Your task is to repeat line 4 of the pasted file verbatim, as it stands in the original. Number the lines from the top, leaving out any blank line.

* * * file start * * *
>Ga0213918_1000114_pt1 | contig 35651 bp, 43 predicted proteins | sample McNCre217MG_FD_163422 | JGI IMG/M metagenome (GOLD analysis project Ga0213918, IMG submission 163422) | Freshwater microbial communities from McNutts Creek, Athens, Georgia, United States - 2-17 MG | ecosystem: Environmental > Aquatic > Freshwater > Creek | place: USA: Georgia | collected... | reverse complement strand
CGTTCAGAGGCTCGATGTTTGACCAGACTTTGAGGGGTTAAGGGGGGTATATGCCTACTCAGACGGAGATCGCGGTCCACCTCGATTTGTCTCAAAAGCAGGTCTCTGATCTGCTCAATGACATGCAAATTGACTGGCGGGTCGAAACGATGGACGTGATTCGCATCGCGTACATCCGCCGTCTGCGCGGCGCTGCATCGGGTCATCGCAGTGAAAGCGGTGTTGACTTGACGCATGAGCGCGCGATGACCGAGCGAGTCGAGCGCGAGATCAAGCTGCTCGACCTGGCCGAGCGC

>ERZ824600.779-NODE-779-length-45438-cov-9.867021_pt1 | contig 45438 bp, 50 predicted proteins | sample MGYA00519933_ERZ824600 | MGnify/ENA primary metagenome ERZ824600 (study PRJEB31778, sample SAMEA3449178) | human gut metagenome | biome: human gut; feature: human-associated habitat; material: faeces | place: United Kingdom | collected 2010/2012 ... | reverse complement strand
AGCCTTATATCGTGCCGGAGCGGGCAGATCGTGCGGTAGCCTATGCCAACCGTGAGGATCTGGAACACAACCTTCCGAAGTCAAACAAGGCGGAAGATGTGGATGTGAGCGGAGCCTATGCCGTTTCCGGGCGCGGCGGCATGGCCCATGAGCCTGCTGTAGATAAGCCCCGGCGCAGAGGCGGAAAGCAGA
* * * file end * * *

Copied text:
AGCCTTATATCGTGCCGGAGCGGGCAGATCGTGCGGTAGCCTATGCCAACCGTGAGGATCTGGAACACAACCTTCCGAAGTCAAACAAGGCGGAAGATGTGGATGTGAGCGGAGCCTATGCCGTTTCCGGGCGCGGCGGCATGGCCCATGAGCCTGCTGTAGATAAGCCCCGGCGCAGAGGCGGAAAGCAGA